Book Review: Raven Grimassi’s Old World Witchcraft

Book Review: Raven Grimassi’s Old World Witchcraft October 7, 2011

This book is bold, and not at all what I expected. Although he’s been one of the author’s on my “to-read” list for years, I actually met Raven Grimassi before I read one of his books. At the urging of one of my teachers, I sought out a copy of The Book of Ways I & II, and then wished I’d spoken with him more when I met him at Pagan Spirit Gathering. Having picked up Old World Witchcraft, I wish I’d spent the entire week engaging Raven and Stephanie in conversation. Hindsight is always 20/20.

Grimassi takes a very different approach to viewing Witchcraft history, and while you won’t find any definitive iron-clad history of Witchcraft here, you will find more puzzles, questions and insights than you expect. Grimassi attempts to peel away the misinformation, the propaganda and the politics to see what Witches really were. He speaks of subcultures drowned out by the predominant “mainstream” historians throughout history, of recurring themes, of the illogical morals applied to old myths and of an image of an old and reasonable religious Witchcraft.

I find this book troubling in the best possible sense. After only one read-through I already know this is a book I will revisit several times. There’s simply too much information for me to absorb in one reading and too many ideas that require careful meditation to evaluate for a place within my own practice.

While I had forgotten that Witches in ancient Greece were reputed to draw down the stars and the moon in their rites, the idea of the moon as a repository of souls until rebirth is a new concept for me. While it’s hard for me to really give a decent impression of the book with just one read through, I can say that a great deal of the ideas and wisdom contained in this book feel old and feel true. This book is disturbing in the best possible way, by stirring up my mind and forcing me to question, reorganize and focus my thoughts about Witchcraft.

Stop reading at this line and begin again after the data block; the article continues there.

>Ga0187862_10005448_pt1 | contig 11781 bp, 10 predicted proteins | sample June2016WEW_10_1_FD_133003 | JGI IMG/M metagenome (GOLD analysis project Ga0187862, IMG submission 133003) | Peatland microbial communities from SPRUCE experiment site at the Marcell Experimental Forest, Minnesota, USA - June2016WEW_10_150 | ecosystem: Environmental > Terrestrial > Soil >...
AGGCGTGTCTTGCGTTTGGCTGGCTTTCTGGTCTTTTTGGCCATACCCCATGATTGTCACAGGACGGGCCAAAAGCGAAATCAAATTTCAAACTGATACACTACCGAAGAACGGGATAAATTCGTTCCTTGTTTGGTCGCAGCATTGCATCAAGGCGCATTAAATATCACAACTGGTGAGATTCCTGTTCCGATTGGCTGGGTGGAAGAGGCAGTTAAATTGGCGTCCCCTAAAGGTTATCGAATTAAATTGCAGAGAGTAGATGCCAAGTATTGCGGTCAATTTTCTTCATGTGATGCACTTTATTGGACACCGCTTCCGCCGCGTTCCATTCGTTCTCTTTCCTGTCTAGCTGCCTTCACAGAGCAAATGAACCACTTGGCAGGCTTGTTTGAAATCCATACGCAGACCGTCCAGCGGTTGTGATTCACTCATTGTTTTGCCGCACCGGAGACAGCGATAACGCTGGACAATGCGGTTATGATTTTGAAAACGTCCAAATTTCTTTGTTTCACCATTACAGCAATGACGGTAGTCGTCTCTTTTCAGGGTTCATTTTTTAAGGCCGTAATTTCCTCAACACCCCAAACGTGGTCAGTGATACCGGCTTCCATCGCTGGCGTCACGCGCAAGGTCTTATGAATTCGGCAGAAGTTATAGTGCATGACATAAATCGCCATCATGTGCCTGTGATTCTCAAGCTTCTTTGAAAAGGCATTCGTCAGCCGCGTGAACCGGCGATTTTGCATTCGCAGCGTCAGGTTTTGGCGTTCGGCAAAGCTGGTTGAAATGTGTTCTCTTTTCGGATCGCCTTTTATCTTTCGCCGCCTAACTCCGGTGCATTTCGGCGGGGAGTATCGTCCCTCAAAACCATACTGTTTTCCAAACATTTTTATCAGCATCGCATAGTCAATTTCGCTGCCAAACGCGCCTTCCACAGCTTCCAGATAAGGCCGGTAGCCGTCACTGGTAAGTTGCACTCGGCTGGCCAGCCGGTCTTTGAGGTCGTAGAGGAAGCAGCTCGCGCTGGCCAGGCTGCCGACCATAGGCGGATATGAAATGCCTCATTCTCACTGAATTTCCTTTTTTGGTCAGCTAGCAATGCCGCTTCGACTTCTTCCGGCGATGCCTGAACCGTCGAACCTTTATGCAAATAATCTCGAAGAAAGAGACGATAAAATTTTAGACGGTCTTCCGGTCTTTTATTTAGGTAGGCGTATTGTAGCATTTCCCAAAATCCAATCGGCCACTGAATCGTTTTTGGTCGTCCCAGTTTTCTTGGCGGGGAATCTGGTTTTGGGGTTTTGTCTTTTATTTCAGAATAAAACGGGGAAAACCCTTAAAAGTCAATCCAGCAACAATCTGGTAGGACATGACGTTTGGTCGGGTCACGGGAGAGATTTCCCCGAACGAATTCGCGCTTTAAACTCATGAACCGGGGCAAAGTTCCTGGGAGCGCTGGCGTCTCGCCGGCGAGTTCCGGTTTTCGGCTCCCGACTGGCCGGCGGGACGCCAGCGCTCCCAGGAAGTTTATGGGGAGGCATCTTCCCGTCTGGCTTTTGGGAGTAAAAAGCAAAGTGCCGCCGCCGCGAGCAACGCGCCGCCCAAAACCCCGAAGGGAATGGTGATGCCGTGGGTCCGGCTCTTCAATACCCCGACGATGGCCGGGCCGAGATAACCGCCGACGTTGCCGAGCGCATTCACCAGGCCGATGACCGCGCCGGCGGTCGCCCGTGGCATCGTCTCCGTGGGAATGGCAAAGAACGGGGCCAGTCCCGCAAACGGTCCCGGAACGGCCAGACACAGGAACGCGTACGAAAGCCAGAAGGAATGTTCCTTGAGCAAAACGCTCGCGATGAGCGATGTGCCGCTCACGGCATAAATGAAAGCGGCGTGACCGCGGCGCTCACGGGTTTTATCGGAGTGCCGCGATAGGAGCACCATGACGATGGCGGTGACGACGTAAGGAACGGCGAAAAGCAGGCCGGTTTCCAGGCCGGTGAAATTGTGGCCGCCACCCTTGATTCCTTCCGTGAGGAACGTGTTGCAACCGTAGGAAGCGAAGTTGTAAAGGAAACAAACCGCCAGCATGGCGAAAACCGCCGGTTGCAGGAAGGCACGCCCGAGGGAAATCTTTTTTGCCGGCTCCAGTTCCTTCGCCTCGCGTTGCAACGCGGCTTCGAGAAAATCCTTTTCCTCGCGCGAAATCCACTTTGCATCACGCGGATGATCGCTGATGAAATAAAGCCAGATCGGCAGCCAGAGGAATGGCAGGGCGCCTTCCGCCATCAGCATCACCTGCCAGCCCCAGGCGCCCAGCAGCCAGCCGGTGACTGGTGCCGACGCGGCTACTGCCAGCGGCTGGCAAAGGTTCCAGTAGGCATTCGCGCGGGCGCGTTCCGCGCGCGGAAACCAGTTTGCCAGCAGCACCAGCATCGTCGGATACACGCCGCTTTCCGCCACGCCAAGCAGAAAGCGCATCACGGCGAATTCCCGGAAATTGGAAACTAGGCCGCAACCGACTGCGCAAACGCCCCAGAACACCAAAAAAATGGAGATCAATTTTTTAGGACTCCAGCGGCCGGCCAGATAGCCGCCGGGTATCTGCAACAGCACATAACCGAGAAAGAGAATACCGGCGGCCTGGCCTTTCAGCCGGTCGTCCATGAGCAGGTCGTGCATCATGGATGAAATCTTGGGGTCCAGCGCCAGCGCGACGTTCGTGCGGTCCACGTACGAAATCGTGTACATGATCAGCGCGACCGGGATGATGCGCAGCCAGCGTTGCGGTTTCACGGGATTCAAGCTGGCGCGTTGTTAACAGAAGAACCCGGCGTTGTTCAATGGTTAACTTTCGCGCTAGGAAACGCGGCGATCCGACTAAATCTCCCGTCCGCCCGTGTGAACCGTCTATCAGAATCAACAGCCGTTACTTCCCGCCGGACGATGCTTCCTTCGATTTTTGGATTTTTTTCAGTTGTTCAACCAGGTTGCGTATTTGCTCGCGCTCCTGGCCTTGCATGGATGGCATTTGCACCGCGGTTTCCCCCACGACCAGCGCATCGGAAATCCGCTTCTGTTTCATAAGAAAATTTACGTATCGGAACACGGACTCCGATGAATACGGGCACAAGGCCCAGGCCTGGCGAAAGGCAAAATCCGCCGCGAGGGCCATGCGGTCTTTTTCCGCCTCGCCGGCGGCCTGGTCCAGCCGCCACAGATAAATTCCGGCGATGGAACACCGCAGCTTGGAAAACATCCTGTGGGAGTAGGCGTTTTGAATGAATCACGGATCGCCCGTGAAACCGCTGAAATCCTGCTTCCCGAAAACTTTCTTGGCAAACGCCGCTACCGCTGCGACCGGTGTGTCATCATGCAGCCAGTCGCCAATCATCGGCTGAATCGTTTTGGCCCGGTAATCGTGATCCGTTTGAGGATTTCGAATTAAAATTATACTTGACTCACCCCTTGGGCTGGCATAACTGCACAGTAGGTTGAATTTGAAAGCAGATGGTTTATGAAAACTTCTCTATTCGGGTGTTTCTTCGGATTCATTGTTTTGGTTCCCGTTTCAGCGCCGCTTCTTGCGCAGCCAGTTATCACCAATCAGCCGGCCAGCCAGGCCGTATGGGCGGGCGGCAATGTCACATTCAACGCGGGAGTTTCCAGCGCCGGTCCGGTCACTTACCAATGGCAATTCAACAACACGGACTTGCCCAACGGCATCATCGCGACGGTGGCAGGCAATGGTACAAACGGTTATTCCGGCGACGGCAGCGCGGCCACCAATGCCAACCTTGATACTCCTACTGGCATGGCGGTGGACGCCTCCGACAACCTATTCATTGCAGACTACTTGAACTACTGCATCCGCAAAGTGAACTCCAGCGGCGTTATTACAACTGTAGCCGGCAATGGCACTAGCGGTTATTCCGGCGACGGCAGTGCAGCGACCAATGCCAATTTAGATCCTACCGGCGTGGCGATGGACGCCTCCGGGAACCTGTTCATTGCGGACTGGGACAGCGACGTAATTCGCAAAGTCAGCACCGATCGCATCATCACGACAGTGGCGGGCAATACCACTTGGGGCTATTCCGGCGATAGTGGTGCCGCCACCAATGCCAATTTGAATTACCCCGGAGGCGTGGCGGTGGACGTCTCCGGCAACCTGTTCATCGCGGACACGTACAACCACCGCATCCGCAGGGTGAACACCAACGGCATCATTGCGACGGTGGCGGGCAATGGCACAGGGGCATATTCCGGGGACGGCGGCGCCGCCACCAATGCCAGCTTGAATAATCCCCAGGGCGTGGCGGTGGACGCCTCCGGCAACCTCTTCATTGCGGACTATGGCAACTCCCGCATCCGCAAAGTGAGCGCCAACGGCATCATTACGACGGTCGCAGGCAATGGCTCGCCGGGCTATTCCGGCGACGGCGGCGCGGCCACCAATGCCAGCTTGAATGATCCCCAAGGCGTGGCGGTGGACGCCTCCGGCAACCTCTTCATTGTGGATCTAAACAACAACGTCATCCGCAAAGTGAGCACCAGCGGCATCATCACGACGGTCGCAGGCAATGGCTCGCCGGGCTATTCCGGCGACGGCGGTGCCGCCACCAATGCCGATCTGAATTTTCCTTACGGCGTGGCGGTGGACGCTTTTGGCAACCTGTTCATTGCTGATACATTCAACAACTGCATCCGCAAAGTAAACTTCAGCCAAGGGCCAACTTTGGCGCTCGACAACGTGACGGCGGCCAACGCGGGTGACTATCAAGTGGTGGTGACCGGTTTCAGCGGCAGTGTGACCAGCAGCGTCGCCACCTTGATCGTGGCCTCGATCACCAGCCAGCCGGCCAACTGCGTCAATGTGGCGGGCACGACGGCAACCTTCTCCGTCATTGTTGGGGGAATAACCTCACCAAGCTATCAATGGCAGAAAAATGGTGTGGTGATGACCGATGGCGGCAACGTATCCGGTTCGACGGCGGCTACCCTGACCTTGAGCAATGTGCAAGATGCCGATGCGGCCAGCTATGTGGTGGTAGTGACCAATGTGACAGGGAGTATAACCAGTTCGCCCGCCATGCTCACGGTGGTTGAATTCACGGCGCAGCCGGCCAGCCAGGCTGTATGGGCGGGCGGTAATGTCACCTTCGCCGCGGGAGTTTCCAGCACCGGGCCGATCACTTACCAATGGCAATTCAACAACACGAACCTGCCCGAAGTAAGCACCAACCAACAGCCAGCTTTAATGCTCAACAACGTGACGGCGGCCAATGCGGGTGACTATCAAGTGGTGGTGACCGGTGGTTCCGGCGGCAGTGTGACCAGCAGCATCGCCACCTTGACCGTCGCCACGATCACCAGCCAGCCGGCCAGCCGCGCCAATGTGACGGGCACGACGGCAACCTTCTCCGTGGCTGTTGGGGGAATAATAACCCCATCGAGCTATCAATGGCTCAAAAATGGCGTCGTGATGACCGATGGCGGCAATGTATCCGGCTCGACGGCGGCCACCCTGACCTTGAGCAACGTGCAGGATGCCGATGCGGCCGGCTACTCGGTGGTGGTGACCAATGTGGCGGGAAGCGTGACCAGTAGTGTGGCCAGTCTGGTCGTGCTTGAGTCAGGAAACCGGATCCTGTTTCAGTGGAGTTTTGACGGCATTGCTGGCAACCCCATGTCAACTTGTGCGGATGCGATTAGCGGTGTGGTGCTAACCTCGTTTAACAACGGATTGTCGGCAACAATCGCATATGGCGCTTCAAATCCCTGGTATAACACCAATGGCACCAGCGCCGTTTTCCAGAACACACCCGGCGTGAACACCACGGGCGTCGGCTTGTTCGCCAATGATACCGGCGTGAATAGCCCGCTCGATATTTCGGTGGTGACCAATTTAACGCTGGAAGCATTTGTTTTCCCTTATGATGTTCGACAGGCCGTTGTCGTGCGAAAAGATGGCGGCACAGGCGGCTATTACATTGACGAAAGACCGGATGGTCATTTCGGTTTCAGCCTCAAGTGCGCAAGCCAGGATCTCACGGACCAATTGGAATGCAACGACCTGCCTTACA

In the end, Grimassi’s view of the Witch of history is nothing new to most readers: a person deeply in tune with nature who works with the energies of nature and the spirit world. Even so, how he arrives at this image and the colors he uses to paint it are intriguing, enchanting and surprising. I think anyone who identifies as a Witch or Wiccan will find this book engrossing, raising questions and deepening their understanding of the Craft. I anticipate this book will make Pagans must-read lists in short order.

My only actual complaint about this book is that it would have been nice if it contained images of some of the artwork described. There were a few times where Grimassi is describing Italian murals of Witches and early images of Hermes where I felt that I was missing something important by not having the visual image before me.

I know this is a book I will be gifting people with this Yule, and I think it’s an ideal book for a book club to discuss. There’s a lot of information in this book to process, and dialogue with other Witches can only enhance the reading of it. On a scale of 1 to 5 stars, I give this book a 7. It’s refreshing and delightful to find, amidst a sea of sameness, a book on Witchcraft that can surprise me and engross me as much as this one has. The Grimassi’s should be warned: next time I see them at an event I’m quite liable to talk their ears off.

*A copy of this book was provided for review but that in no way influenced my opinion of it. If it sucked, I would say so.

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